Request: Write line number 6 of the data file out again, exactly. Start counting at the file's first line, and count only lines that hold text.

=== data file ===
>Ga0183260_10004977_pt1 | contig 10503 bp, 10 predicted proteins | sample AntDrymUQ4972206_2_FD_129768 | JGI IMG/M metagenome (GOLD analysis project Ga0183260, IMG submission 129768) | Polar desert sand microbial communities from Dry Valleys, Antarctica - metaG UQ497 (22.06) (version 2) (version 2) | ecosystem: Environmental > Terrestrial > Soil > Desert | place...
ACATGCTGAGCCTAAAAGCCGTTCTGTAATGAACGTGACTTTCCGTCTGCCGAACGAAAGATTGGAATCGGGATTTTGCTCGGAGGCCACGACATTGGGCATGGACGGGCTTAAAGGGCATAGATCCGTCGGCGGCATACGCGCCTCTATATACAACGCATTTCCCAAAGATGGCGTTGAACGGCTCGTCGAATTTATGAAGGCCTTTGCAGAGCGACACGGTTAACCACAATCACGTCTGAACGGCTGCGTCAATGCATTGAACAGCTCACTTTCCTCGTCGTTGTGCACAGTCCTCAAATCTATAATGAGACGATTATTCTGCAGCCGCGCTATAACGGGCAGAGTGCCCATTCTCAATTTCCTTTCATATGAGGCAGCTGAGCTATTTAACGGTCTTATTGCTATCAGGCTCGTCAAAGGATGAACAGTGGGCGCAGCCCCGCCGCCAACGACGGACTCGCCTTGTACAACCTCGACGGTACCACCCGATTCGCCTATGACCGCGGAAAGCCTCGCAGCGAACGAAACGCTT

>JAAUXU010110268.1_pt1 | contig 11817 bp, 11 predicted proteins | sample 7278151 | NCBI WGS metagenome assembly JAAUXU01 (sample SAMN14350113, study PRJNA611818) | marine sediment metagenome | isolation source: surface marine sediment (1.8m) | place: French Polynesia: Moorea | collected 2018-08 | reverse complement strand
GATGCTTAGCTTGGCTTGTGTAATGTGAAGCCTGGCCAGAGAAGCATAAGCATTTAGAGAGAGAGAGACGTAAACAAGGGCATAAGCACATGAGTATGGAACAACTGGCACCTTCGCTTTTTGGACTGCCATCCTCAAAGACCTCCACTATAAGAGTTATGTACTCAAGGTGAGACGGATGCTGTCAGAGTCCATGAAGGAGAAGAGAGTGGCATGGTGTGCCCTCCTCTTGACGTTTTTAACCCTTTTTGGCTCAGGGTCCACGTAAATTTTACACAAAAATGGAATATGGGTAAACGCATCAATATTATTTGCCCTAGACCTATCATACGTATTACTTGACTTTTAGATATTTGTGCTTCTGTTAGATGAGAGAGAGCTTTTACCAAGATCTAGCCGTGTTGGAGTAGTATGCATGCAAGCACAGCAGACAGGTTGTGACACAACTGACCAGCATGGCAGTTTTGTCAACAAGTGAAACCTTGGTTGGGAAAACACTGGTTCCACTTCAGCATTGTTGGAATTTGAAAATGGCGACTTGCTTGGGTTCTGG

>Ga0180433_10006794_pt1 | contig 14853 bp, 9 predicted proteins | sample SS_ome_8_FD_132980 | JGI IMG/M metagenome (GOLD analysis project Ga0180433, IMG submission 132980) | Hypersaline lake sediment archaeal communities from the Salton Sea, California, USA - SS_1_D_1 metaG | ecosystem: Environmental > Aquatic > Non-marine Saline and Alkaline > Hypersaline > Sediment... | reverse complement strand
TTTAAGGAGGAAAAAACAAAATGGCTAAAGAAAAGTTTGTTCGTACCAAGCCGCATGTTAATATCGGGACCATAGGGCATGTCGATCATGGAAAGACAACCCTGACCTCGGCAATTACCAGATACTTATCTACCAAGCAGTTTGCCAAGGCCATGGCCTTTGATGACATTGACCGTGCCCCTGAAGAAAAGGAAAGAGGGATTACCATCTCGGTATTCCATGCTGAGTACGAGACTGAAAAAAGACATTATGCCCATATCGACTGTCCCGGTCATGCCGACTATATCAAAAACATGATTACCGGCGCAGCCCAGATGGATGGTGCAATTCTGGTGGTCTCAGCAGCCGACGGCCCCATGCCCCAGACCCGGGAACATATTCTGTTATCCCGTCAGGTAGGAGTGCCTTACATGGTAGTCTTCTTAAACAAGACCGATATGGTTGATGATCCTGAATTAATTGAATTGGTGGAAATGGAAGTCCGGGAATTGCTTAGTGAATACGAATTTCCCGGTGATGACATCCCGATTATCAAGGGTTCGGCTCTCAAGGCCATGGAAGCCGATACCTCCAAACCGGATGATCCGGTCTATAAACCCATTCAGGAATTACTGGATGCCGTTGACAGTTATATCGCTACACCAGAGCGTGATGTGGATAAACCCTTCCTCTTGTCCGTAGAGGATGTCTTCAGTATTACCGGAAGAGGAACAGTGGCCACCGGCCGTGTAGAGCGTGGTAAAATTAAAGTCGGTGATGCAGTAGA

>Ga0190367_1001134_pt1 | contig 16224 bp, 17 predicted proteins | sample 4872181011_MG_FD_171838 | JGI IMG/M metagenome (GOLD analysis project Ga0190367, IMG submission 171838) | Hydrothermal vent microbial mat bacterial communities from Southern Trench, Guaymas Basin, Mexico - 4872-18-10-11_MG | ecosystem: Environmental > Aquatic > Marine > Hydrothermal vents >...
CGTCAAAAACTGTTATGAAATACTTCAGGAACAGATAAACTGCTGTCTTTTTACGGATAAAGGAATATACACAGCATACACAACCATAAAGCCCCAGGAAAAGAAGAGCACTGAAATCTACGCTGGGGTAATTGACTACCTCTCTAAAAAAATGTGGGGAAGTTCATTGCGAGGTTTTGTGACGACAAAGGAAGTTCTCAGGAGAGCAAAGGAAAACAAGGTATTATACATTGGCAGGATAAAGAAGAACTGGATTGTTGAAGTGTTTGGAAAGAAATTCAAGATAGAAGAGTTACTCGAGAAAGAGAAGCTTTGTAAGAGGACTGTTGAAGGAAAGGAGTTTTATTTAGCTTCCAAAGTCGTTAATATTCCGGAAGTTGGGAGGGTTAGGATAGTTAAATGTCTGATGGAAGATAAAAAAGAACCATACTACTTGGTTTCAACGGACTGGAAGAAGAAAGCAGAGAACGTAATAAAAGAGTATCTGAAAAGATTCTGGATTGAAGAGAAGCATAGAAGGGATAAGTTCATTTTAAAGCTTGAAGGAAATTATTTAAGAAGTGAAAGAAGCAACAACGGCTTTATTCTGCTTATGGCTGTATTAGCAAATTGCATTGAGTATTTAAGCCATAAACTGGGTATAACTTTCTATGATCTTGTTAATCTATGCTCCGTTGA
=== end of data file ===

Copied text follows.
TTTAAGGAGGAAAAAACAAAATGGCTAAAGAAAAGTTTGTTCGTACCAAGCCGCATGTTAATATCGGGACCATAGGGCATGTCGATCATGGAAAGACAACCCTGACCTCGGCAATTACCAGATACTTATCTACCAAGCAGTTTGCCAAGGCCATGGCCTTTGATGACATTGACCGTGCCCCTGAAGAAAAGGAAAGAGGGATTACCATCTCGGTATTCCATGCTGAGTACGAGACTGAAAAAAGACATTATGCCCATATCGACTGTCCCGGTCATGCCGACTATATCAAAAACATGATTACCGGCGCAGCCCAGATGGATGGTGCAATTCTGGTGGTCTCAGCAGCCGACGGCCCCATGCCCCAGACCCGGGAACATATTCTGTTATCCCGTCAGGTAGGAGTGCCTTACATGGTAGTCTTCTTAAACAAGACCGATATGGTTGATGATCCTGAATTAATTGAATTGGTGGAAATGGAAGTCCGGGAATTGCTTAGTGAATACGAATTTCCCGGTGATGACATCCCGATTATCAAGGGTTCGGCTCTCAAGGCCATGGAAGCCGATACCTCCAAACCGGATGATCCGGTCTATAAACCCATTCAGGAATTACTGGATGCCGTTGACAGTTATATCGCTACACCAGAGCGTGATGTGGATAAACCCTTCCTCTTGTCCGTAGAGGATGTCTTCAGTATTACCGGAAGAGGAACAGTGGCCACCGGCCGTGTAGAGCGTGGTAAAATTAAAGTCGGTGATGCAGTAGA